In many health plans, patients must pay a portion of the services they receive. This payment is called “co-insurance” and is usually a small percentage of the service cost after the plan pays benefits. If the plan pays 70 percent of the cost, the patient pays 30 percent of the cost. If the plan pays 90 percent, the patient pays 10 percent, and so forth. Co-insurance is common for PPO products and less common in HMOs.
Let’s say the patient has a PPO plan and a neighbor recommends a new doctor. The patient checks the provider directory and sees that the doctor is listed as part of the PPO’s network. The patient goes for an office visit and because it’s in the network, the negotiated rate is $100. The plan pays 90 percent of eligible charges and the patient pays 10 percent, as shown here:
|Negotiated rate for network office visit||$100|
|PPO pays 90 percent of eligible cost||$90|
|Patient pays co-insurance of 10 percent of cost||$10|
Keep in mind that the total costs vary depending on whether the patient receives an in-network or out-of-network service. If it’s a network service, then the percentage the patient and the plan pay is based on a negotiated rate, which can be much less than the patient would pay without insurance. If it’s an out-of-network service, the percentage the plan pays is based on the usual, customary and reasonable (UCR) rate, also known as the “reasonable and customary” (R&C) rate or “allowable” charge. UCR is the standard charge in that area for that service. The patient has to pay 100 percent of any charges that exceed UCR.
So, let’s say the patient has a PPO and a neighbor recommends a new doctor that’s not listed in the provider directory. Because the doctor is out of network, the plan pays its share of the out-of-network co-insurance: 70 percent of the usual, customary and reasonable charge. The patient’s share is 30 percent of the UCR amount, plus 100 percent of any amount over UCR.
|Office visit, actual charge||$140|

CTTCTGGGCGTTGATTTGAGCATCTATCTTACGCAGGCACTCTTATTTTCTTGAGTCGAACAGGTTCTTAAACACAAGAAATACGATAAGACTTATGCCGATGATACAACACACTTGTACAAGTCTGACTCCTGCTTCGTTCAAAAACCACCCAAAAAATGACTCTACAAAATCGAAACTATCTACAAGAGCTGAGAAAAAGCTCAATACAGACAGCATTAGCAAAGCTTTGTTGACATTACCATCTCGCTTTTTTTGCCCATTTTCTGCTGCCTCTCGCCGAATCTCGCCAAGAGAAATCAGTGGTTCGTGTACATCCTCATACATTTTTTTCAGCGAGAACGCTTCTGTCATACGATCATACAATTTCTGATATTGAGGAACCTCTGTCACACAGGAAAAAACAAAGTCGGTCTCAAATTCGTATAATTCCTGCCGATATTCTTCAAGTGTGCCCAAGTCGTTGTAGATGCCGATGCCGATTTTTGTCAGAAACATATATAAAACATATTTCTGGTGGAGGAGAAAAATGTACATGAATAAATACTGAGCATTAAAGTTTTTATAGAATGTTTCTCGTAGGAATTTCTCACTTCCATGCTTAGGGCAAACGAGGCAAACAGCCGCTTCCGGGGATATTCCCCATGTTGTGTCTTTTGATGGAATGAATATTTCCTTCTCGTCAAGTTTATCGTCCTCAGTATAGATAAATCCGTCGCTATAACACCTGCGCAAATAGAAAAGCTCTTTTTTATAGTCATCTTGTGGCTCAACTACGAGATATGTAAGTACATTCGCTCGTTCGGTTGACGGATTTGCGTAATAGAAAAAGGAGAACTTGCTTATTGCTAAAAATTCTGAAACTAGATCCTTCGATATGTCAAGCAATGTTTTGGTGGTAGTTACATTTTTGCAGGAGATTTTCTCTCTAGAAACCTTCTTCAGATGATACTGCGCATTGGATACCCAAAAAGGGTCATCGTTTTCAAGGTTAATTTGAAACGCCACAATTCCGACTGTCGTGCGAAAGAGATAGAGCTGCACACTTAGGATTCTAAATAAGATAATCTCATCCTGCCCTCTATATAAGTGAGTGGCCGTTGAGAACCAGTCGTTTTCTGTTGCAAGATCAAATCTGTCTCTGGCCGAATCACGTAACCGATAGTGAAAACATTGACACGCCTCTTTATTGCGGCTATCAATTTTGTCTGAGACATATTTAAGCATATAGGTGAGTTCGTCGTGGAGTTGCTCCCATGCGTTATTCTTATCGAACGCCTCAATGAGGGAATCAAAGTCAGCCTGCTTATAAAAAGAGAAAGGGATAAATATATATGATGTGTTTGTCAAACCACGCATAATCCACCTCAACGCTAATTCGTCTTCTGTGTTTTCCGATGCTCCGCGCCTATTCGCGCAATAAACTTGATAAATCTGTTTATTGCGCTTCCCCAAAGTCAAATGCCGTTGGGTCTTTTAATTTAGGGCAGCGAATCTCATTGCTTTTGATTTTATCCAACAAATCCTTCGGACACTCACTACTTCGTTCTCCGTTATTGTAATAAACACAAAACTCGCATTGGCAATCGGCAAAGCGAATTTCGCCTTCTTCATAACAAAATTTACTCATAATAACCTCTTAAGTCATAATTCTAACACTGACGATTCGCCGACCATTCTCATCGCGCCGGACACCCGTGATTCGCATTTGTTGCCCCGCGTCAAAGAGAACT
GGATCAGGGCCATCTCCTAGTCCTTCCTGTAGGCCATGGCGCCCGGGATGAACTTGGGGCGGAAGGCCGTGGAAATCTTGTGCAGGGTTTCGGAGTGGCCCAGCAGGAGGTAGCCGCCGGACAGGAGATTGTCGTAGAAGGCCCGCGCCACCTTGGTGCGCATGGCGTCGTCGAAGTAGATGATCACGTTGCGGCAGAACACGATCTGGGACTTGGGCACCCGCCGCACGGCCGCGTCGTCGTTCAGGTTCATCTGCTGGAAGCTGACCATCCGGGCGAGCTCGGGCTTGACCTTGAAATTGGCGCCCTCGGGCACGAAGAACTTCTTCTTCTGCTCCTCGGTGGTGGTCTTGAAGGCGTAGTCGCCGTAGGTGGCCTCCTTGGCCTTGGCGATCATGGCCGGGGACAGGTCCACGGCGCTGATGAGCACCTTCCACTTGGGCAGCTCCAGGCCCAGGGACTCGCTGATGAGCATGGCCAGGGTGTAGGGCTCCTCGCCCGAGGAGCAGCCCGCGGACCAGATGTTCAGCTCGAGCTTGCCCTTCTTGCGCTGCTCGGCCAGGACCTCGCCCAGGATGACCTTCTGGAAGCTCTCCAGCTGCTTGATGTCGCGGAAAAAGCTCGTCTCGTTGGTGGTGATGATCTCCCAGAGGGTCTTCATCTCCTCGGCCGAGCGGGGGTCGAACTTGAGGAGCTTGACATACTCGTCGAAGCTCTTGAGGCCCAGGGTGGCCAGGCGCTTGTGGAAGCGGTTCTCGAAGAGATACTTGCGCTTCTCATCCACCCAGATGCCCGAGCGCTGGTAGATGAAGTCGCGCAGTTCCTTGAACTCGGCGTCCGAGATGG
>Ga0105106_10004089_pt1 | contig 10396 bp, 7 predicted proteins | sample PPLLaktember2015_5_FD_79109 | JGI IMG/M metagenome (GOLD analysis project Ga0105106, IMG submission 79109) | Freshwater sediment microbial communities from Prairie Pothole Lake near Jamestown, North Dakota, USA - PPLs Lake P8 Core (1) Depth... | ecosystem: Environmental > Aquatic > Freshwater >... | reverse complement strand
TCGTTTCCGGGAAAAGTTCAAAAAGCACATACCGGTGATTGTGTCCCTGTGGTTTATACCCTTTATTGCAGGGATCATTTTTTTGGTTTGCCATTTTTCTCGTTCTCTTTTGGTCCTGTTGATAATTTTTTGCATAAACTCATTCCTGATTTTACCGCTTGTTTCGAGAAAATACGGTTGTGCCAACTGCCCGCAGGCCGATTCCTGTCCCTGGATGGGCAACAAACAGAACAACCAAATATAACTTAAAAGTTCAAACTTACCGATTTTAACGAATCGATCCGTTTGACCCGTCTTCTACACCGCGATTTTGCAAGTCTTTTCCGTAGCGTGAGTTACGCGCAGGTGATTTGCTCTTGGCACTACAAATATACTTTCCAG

|Office visit, out-of-network UCR rate||$120|
|PPO pays 70 percent of UCR rate||$84
($120 x 70%)
|Patient co-insurance is 30 percent of UCR rate||$36
($120 x 30%)
|Patient pays 100 percent of amount over
|Patient’s total cost (co-insurance
plus amount over UCR)
|$36 + $20 = $56|
These examples show that patients save money in two ways when they stay inside the network: The total charge is less because of health plan negotiations with network providers, and the patient’s percentage share of cost is also lower.
The deductible is the amount a patient pays before the plan pays anything. Deductibles generally apply per person per calendar year. Under PPOs with co-insurance, deductibles usually apply to all services, including laboratory tests, hospital stays and doctor’s office visits. Some popular plans, however, waive the deductible for office visits. Then for most other covered medical expenses for the rest of the year, the plan pays its share and patients pay their share. Most HMOs don’t have general deductibles, but may have a service-specific deductible for inpatient hospitalization or for brand-name prescription drugs.
Generally speaking, the higher the deductible, the lower the premium. Some plans with particularly high deductibles—say, $2,000 and up—are known as “high-deductible” plans. While these plans may have significantly lower premiums, participants are exposed to high out-of-pocket costs.
In the tool box, see “How Are Deductibles Applied?” for an illustration of how an employee may see deductibles applied chronologically throughout the year.
Once out-of-pocket expenses per individual reach a defined limit in a single calendar year, the plan will pay 100 percent of eligible charges for the rest of the calendar year. The definition of out-of-pocket maximum will differ depending on your insurance carrier. Some carriers exclude specific costs (for example, fertility treatments or prescription drugs) or increase the maximum for care provided by out-of-network providers. Out-of-pocket cap levels typically are in the range of $1,000 to $5,000 per person. To protect your employees from high costs, choose as low an out-of-pocket maximum as you can afford.